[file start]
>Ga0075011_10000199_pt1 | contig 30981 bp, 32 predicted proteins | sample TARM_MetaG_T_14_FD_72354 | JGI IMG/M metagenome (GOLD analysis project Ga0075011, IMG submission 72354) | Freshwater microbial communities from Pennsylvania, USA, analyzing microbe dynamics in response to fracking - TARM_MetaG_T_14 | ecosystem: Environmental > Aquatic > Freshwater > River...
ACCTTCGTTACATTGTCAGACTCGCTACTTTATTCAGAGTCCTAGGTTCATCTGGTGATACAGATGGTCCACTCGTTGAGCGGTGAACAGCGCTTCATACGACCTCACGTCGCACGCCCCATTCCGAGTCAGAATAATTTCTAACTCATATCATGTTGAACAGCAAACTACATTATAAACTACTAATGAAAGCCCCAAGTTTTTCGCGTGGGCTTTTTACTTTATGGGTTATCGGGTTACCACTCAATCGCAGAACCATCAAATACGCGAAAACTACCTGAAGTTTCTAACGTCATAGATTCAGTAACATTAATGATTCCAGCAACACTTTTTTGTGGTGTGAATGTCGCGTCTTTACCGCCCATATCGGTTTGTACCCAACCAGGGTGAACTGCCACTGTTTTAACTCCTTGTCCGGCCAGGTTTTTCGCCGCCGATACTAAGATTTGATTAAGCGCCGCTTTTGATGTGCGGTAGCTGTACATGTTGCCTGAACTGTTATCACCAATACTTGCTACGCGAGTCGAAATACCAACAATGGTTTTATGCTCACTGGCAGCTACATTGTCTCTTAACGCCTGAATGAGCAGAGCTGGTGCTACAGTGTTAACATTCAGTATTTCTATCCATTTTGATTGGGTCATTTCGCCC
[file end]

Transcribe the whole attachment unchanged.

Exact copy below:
>Ga0075011_10000199_pt1 | contig 30981 bp, 32 predicted proteins | sample TARM_MetaG_T_14_FD_72354 | JGI IMG/M metagenome (GOLD analysis project Ga0075011, IMG submission 72354) | Freshwater microbial communities from Pennsylvania, USA, analyzing microbe dynamics in response to fracking - TARM_MetaG_T_14 | ecosystem: Environmental > Aquatic > Freshwater > River...
ACCTTCGTTACATTGTCAGACTCGCTACTTTATTCAGAGTCCTAGGTTCATCTGGTGATACAGATGGTCCACTCGTTGAGCGGTGAACAGCGCTTCATACGACCTCACGTCGCACGCCCCATTCCGAGTCAGAATAATTTCTAACTCATATCATGTTGAACAGCAAACTACATTATAAACTACTAATGAAAGCCCCAAGTTTTTCGCGTGGGCTTTTTACTTTATGGGTTATCGGGTTACCACTCAATCGCAGAACCATCAAATACGCGAAAACTACCTGAAGTTTCTAACGTCATAGATTCAGTAACATTAATGATTCCAGCAACACTTTTTTGTGGTGTGAATGTCGCGTCTTTACCGCCCATATCGGTTTGTACCCAACCAGGGTGAACTGCCACTGTTTTAACTCCTTGTCCGGCCAGGTTTTTCGCCGCCGATACTAAGATTTGATTAAGCGCCGCTTTTGATGTGCGGTAGCTGTACATGTTGCCTGAACTGTTATCACCAATACTTGCTACGCGAGTCGAAATACCAACAATGGTTTTATGCTCACTGGCAGCTACATTGTCTCTTAACGCCTGAATGAGCAGAGCTGGTGCTACAGTGTTAACATTCAGTATTTCTATCCATTTTGATTGGGTCATTTCGCCC